Aug 4: June PCE up 0.6%
- Personal consumption expenditures (PCE) increased $57.1 billion, or 0.6%.
- The PCE price index increased 0.8% in June, compared with an increase of 0.5% in May.
- The PCE price index, excluding food and energy, increased 0.3%, compared with an increase of 0.2%.
- Real PCE, PCE adjusted to remove price changes, decreased 0.2% in June, in contrast to an increase of 0.3%t in May.
- PCE News Release text and PCE archive
- The Consumer Price Index for All Urban Consumers (CPI-U) increased 0.5% in July.
- The July level of 219.964 (1982-84=100) was 5.6% higher than in July 2007.
- On a seasonally adjusted basis, the CPI-U advanced 0.8 percent in July, following a 1.1 percent increase in June. The index for energy rose sharply for the third straight month, increasing 4.0 percent in July and accounting for about half of the overall increase in the all items index.
- Core CPI, the index for all items less food and energy, increased 0.3 percent in July, the second straight such increase.
- CPI News Release and CPI archive
- Led by higher by prices for food and energy, the U.S. Producer Price Index, PPI, soared 1.2% in July. This 1.2% gain was four times higher than the average of economists guesses of 0.3%.
- Stripping out volatile food and energy, core PPI gained 0.7%
- Year-over-year, PPI gained 9.8% over July 2007
- PPI News Release text and PPI archive
An Examination of the Difference Between the CPI and the PCE Deflator
Abstract: Both the Bureau of Labor Statistics (BLS) and the Bureau of Economic Analysis (BEA) produce measures of the change in prices that consumers pay on the goods that they consume. While these measures tend to agree in broad historical trends in prices, they sometimes give different pictures of inflation over short horizons.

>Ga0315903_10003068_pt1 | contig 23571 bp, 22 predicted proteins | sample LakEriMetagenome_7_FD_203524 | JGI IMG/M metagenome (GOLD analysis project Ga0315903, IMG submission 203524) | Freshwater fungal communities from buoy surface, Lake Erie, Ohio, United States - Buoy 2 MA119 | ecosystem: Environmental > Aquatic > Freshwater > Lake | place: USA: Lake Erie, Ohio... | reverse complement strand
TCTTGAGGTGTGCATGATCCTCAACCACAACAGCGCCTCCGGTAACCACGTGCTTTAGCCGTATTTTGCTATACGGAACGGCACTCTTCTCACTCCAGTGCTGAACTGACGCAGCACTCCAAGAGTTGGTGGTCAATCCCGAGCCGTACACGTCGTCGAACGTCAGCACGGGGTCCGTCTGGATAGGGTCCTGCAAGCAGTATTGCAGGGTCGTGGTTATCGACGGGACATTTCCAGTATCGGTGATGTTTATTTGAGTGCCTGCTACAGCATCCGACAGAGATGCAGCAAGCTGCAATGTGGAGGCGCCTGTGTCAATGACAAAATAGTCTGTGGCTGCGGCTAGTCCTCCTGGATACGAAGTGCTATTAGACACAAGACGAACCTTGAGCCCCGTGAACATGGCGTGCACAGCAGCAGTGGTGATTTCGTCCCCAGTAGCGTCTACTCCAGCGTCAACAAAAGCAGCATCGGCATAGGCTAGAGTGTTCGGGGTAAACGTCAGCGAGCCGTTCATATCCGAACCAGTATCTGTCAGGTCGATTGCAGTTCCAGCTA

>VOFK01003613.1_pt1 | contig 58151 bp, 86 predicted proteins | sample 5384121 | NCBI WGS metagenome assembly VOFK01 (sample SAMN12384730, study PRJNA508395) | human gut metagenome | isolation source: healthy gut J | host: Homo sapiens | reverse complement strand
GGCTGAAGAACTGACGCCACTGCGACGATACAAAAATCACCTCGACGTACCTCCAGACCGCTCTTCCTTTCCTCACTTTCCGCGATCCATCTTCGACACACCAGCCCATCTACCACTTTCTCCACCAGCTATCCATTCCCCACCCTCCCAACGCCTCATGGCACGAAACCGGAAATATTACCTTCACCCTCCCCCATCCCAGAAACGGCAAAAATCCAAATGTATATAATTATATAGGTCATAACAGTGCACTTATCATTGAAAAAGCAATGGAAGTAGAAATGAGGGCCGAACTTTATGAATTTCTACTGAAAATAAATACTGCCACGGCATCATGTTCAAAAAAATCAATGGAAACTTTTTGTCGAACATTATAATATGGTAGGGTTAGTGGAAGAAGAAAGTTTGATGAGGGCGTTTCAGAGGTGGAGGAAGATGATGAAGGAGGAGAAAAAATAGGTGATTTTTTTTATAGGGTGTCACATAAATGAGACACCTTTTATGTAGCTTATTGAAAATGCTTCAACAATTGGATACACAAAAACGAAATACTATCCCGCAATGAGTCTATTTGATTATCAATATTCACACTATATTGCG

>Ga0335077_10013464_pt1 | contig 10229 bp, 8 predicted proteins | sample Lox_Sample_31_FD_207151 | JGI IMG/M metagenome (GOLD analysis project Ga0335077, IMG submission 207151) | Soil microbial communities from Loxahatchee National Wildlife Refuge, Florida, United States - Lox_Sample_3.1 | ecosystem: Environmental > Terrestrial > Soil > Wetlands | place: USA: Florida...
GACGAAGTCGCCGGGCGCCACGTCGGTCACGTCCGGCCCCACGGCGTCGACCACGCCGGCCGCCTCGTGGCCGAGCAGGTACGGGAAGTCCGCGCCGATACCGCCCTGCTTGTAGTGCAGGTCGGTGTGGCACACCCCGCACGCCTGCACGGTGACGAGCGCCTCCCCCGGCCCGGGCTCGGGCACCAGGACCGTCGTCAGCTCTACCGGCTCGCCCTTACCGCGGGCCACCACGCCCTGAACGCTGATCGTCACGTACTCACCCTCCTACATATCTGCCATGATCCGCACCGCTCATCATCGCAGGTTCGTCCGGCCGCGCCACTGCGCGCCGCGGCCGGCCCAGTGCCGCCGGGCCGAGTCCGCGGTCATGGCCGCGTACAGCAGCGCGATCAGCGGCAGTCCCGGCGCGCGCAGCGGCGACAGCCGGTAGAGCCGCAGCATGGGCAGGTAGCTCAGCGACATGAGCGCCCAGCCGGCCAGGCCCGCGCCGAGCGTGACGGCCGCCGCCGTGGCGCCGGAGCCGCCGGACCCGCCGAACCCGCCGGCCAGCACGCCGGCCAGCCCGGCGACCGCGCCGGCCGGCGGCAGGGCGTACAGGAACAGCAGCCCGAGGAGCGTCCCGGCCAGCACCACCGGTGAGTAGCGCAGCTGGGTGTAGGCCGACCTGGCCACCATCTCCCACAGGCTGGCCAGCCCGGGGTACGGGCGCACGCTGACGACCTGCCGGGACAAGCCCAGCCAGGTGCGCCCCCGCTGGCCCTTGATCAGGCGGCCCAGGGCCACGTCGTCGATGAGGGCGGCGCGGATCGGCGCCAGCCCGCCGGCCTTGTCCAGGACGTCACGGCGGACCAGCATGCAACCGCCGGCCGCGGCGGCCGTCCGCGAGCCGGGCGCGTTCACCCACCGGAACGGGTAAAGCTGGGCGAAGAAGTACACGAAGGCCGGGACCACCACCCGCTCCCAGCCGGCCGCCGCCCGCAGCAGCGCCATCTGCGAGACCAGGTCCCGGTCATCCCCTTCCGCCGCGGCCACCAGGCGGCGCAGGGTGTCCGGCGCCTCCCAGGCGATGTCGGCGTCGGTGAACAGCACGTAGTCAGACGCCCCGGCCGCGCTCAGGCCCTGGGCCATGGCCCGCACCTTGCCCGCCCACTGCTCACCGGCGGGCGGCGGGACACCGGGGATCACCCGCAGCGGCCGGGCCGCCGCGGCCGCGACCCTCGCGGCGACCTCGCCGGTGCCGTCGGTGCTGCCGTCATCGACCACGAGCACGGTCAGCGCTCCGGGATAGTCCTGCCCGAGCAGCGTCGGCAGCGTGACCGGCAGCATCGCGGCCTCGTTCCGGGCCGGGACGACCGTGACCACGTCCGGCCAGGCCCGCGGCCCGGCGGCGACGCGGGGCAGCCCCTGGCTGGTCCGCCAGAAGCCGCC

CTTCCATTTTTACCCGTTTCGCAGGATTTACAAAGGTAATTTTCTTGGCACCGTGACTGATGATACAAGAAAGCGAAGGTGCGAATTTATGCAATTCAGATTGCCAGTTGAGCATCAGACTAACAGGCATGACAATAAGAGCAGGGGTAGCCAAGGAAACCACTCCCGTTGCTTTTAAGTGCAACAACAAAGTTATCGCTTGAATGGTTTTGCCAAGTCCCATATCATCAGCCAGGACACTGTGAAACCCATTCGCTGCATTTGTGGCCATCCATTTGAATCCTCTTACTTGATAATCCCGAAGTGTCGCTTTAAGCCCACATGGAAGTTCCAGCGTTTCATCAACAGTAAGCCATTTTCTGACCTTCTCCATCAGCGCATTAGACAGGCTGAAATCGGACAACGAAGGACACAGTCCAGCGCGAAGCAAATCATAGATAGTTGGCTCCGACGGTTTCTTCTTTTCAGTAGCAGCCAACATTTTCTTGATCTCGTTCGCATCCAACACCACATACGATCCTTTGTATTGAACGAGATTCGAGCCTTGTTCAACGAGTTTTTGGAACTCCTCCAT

There are several reasons why these two indexes differ. First, the two indexes use different formulas. For the period in question, the CPI is a Laspeyres index, while the BEA product is a Fisher Ideal index. Second, the two indexes have different underlying concepts. The BLS product measures the prices paid by (urban) consumers, while the BEA product measures the prices of final consumption goods, wherever they are purchased. Finally, even when there is significant agreement across indexes in the broad outlines of coverage, differences in how the detailed components are implemented lead to differences in how prices are measured and differences in the weights attached to specific series.
We quantify the magnitudes of each of these factors. There is no one “smoking gun” that explains the discrepancy between the indexes. Rather, the overall discrepancy is the result of the accumulation of a number of small effects.
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